Second year contributor
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First Years versus Second Years

Image: Daniel Orth

In September, phones all over SoCal lit up with the same message, the bios for the new admits were up. By ourselves and in small groups, we plugged the link for our MFA program into our browsers. We held our faces close to our laptop screens to better see every freckle, smile line, and sun spot (or lack thereof) of the new recruit’s faces in the small photos next to their blurbs. We read the words they’d written about their selves in third person and wondered what they would be like IRL.

As a Peer Mentor, I have more frequent contact with this year’s incoming cohort than most second years. Second years are busier than first years, because we’re taking classes, teaching classes, and trying to finish up our thesis. We have offices that we spend our spare time on campus in versus the sticky 10-chair conference table in the lobby of our department, so chance conversations are harder to encounter. I remember this same unintentional divide existing last year and not really getting to know any of the second years very well until later in the academic year and by then it was nearly time to say good-bye to them.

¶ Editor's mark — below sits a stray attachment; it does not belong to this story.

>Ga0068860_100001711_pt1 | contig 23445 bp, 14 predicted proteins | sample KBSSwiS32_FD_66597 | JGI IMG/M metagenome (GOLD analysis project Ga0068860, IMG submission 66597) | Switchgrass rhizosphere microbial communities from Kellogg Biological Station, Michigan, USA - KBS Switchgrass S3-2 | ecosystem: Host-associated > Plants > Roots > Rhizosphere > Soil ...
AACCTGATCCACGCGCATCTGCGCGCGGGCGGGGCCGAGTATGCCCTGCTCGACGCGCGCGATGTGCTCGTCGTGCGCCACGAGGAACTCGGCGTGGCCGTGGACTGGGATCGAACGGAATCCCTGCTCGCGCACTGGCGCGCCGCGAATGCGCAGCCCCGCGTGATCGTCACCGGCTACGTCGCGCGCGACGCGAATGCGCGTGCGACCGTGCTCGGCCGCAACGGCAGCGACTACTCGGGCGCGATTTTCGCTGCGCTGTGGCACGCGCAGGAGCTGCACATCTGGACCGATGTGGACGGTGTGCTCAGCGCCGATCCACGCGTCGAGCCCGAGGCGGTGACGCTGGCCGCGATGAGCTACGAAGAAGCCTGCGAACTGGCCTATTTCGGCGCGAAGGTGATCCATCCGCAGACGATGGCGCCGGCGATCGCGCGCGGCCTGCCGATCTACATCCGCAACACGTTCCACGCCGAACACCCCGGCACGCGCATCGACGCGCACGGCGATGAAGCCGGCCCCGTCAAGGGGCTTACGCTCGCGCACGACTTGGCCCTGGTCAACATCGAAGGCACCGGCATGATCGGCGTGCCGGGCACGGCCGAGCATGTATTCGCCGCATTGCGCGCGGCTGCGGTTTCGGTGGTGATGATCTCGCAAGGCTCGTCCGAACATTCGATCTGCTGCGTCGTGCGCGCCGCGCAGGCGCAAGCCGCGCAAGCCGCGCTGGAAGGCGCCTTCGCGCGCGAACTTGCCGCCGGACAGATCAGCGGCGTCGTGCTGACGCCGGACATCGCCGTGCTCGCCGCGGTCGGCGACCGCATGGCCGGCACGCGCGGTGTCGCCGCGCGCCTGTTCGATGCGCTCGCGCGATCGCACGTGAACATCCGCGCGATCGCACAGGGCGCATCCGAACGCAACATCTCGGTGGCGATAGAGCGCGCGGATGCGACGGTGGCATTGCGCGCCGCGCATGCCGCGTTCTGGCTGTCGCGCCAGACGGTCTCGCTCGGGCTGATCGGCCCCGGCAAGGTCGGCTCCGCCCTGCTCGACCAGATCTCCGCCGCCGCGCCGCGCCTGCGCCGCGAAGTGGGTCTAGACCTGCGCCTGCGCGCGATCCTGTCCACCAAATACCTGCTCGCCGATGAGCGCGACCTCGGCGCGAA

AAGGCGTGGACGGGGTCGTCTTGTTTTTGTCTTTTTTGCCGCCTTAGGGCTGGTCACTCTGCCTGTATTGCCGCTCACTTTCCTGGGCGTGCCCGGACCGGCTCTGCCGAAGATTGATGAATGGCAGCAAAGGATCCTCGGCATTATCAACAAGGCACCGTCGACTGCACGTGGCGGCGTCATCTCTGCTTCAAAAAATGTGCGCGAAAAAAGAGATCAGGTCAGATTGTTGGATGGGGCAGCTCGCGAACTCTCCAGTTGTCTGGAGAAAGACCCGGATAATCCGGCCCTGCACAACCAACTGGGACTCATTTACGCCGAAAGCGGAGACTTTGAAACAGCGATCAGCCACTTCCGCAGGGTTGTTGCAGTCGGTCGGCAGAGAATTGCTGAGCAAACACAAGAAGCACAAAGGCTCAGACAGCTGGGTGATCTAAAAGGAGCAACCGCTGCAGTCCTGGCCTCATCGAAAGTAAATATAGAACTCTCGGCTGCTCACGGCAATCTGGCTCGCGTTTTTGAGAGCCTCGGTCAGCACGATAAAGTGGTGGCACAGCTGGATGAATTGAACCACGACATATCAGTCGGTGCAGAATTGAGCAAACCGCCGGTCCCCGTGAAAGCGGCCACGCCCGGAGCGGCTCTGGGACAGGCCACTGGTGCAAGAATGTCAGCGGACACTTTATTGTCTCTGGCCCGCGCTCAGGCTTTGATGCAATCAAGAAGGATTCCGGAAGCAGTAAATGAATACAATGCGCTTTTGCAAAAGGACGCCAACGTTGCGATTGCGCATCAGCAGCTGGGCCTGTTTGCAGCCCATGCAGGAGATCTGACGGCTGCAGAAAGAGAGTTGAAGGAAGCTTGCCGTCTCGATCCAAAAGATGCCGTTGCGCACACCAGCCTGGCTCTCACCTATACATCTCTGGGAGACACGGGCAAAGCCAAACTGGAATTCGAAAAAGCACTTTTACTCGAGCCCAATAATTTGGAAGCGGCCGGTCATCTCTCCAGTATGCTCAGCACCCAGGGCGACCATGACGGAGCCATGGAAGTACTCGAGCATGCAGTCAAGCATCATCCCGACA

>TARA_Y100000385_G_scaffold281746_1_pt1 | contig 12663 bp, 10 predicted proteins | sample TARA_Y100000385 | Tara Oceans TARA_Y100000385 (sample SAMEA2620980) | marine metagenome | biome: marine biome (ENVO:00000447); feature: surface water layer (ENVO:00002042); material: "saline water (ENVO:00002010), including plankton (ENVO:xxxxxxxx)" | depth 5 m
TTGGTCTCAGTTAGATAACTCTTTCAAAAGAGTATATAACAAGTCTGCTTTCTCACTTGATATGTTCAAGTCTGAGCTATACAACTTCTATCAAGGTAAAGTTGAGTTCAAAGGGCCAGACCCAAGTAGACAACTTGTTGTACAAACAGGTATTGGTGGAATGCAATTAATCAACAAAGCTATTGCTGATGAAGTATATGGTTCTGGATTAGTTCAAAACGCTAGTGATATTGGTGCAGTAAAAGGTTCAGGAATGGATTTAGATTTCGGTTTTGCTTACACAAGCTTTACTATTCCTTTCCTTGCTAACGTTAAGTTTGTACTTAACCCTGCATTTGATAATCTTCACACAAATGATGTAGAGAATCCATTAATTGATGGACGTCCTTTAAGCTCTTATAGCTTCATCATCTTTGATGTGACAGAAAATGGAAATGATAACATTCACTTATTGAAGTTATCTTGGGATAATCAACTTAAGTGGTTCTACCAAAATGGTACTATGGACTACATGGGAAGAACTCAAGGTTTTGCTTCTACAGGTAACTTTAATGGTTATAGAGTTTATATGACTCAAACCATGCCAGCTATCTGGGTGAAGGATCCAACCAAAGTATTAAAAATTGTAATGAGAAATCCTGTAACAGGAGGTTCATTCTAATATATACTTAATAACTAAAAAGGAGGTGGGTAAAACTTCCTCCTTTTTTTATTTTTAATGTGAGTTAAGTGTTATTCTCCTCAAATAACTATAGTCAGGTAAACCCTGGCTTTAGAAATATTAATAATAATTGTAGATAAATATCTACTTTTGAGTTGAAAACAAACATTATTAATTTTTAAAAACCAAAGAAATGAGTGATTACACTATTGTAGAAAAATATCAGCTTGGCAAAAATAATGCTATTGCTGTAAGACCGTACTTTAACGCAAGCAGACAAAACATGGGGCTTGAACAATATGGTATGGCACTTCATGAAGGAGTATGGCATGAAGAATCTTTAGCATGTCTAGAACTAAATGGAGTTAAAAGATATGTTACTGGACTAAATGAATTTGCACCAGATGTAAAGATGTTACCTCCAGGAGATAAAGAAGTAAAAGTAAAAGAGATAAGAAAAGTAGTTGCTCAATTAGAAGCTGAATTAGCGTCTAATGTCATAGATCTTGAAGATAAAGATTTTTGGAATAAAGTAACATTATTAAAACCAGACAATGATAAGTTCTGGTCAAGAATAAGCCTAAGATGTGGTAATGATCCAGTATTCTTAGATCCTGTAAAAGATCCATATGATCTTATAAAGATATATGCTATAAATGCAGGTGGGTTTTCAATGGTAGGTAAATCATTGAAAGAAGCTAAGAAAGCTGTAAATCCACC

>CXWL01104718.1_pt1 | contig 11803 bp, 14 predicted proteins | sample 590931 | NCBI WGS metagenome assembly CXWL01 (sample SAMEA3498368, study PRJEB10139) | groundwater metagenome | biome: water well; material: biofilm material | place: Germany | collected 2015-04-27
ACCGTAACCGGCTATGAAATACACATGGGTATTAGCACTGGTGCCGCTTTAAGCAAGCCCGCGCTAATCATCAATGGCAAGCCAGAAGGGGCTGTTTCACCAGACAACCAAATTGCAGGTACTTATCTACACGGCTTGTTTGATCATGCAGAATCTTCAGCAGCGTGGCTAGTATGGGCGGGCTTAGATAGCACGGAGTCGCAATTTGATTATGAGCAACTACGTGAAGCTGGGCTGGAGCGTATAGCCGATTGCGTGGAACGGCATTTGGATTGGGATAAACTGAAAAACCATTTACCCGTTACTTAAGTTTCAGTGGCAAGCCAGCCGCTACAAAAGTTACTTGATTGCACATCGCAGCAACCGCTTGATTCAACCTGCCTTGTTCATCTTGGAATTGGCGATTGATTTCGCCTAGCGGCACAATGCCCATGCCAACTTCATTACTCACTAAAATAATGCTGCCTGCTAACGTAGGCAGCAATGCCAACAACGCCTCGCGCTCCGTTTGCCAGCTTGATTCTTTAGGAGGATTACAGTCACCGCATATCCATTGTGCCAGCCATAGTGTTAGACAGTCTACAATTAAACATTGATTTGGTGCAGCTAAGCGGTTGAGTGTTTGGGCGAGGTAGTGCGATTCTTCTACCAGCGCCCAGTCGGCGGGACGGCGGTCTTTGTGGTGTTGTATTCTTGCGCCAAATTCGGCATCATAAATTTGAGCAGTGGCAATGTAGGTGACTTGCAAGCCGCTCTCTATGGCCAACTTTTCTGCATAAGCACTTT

Nonfiction is the smallest of the genres in my program, my year there are only four of us, none the previous year, and this incoming year has two writers. I’ve put energy toward getting to know them both and I am enjoying them both as people and writers and look forward to/I am benefitting from their fresh outlook on my work. I’ve also worked to pair up my mentees with writers in my cohort that would be beneficial to them as writers. I strongly believe in building up your network of writers and cross cohort connections are one of the easiest places to begin.

This entry was posted in: Second year contributor


Minda Honey holds an MFA from the University of California, Riverside. She lives in Louisville, KY where she leads community-based writers’ workshops and pays her bills with her words. Her work has been featured by The Guardian, The Los Angeles Review of Books, Longreads, Teen Vogue, The Washington Post and elsewhere.

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